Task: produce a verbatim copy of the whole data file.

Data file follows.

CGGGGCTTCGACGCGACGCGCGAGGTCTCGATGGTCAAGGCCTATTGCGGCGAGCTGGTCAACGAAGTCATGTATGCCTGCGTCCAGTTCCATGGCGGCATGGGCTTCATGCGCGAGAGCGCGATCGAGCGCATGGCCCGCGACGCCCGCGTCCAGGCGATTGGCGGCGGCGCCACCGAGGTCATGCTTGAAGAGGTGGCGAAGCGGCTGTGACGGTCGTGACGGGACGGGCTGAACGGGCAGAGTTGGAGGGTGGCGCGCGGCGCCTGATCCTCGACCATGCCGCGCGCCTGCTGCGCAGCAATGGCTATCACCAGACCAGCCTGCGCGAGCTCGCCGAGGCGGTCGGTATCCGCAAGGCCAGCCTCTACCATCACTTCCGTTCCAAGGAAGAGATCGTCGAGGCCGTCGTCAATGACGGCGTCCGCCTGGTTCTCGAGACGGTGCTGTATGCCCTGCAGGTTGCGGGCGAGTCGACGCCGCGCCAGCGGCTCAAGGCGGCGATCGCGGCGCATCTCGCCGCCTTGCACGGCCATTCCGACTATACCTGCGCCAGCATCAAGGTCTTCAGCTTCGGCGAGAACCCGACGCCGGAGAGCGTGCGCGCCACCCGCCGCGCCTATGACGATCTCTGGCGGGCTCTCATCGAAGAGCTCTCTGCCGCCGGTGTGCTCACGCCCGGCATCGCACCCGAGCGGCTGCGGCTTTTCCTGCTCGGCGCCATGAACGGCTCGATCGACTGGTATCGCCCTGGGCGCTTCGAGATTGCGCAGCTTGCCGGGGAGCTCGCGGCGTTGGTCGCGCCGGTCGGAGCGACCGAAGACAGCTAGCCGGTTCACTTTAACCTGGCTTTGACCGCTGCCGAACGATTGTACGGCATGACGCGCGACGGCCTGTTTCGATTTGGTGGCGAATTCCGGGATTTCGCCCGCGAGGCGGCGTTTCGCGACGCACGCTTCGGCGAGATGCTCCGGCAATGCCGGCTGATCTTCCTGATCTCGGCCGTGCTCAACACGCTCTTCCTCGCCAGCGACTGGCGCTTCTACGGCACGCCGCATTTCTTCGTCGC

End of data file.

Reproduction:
CGGGGCTTCGACGCGACGCGCGAGGTCTCGATGGTCAAGGCCTATTGCGGCGAGCTGGTCAACGAAGTCATGTATGCCTGCGTCCAGTTCCATGGCGGCATGGGCTTCATGCGCGAGAGCGCGATCGAGCGCATGGCCCGCGACGCCCGCGTCCAGGCGATTGGCGGCGGCGCCACCGAGGTCATGCTTGAAGAGGTGGCGAAGCGGCTGTGACGGTCGTGACGGGACGGGCTGAACGGGCAGAGTTGGAGGGTGGCGCGCGGCGCCTGATCCTCGACCATGCCGCGCGCCTGCTGCGCAGCAATGGCTATCACCAGACCAGCCTGCGCGAGCTCGCCGAGGCGGTCGGTATCCGCAAGGCCAGCCTCTACCATCACTTCCGTTCCAAGGAAGAGATCGTCGAGGCCGTCGTCAATGACGGCGTCCGCCTGGTTCTCGAGACGGTGCTGTATGCCCTGCAGGTTGCGGGCGAGTCGACGCCGCGCCAGCGGCTCAAGGCGGCGATCGCGGCGCATCTCGCCGCCTTGCACGGCCATTCCGACTATACCTGCGCCAGCATCAAGGTCTTCAGCTTCGGCGAGAACCCGACGCCGGAGAGCGTGCGCGCCACCCGCCGCGCCTATGACGATCTCTGGCGGGCTCTCATCGAAGAGCTCTCTGCCGCCGGTGTGCTCACGCCCGGCATCGCACCCGAGCGGCTGCGGCTTTTCCTGCTCGGCGCCATGAACGGCTCGATCGACTGGTATCGCCCTGGGCGCTTCGAGATTGCGCAGCTTGCCGGGGAGCTCGCGGCGTTGGTCGCGCCGGTCGGAGCGACCGAAGACAGCTAGCCGGTTCACTTTAACCTGGCTTTGACCGCTGCCGAACGATTGTACGGCATGACGCGCGACGGCCTGTTTCGATTTGGTGGCGAATTCCGGGATTTCGCCCGCGAGGCGGCGTTTCGCGACGCACGCTTCGGCGAGATGCTCCGGCAATGCCGGCTGATCTTCCTGATCTCGGCCGTGCTCAACACGCTCTTCCTCGCCAGCGACTGGCGCTTCTACGGCACGCCGCATTTCTTCGTCGC